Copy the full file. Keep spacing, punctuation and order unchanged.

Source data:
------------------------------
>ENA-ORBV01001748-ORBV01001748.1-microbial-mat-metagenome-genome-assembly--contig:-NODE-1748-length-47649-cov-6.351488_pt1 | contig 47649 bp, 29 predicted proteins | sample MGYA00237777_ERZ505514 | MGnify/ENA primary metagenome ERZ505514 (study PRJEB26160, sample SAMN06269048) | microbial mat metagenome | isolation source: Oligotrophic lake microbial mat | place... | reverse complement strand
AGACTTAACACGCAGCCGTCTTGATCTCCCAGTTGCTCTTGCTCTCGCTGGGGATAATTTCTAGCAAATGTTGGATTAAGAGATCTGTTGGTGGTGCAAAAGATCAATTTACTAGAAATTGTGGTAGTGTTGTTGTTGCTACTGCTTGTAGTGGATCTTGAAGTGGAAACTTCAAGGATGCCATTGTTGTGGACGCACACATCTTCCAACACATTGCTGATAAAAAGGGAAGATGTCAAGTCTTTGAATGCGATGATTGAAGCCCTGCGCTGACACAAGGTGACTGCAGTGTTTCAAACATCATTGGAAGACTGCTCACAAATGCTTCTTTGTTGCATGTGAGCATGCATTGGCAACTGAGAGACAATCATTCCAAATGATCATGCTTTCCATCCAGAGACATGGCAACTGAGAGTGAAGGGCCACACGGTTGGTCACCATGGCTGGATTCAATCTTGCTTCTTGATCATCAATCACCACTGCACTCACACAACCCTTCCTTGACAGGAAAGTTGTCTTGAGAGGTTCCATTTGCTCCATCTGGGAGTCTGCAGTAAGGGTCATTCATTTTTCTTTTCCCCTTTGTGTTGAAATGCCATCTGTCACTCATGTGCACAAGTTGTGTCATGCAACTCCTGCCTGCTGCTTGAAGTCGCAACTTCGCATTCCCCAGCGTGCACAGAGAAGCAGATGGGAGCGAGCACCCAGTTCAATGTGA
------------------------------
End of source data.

>ENA-ORBV01001748-ORBV01001748.1-microbial-mat-metagenome-genome-assembly--contig:-NODE-1748-length-47649-cov-6.351488_pt1 | contig 47649 bp, 29 predicted proteins | sample MGYA00237777_ERZ505514 | MGnify/ENA primary metagenome ERZ505514 (study PRJEB26160, sample SAMN06269048) | microbial mat metagenome | isolation source: Oligotrophic lake microbial mat | place... | reverse complement strand
AGACTTAACACGCAGCCGTCTTGATCTCCCAGTTGCTCTTGCTCTCGCTGGGGATAATTTCTAGCAAATGTTGGATTAAGAGATCTGTTGGTGGTGCAAAAGATCAATTTACTAGAAATTGTGGTAGTGTTGTTGTTGCTACTGCTTGTAGTGGATCTTGAAGTGGAAACTTCAAGGATGCCATTGTTGTGGACGCACACATCTTCCAACACATTGCTGATAAAAAGGGAAGATGTCAAGTCTTTGAATGCGATGATTGAAGCCCTGCGCTGACACAAGGTGACTGCAGTGTTTCAAACATCATTGGAAGACTGCTCACAAATGCTTCTTTGTTGCATGTGAGCATGCATTGGCAACTGAGAGACAATCATTCCAAATGATCATGCTTTCCATCCAGAGACATGGCAACTGAGAGTGAAGGGCCACACGGTTGGTCACCATGGCTGGATTCAATCTTGCTTCTTGATCATCAATCACCACTGCACTCACACAACCCTTCCTTGACAGGAAAGTTGTCTTGAGAGGTTCCATTTGCTCCATCTGGGAGTCTGCAGTAAGGGTCATTCATTTTTCTTTTCCCCTTTGTGTTGAAATGCCATCTGTCACTCATGTGCACAAGTTGTGTCATGCAACTCCTGCCTGCTGCTTGAAGTCGCAACTTCGCATTCCCCAGCGTGCACAGAGAAGCAGATGGGAGCGAGCACCCAGTTCAATGTGA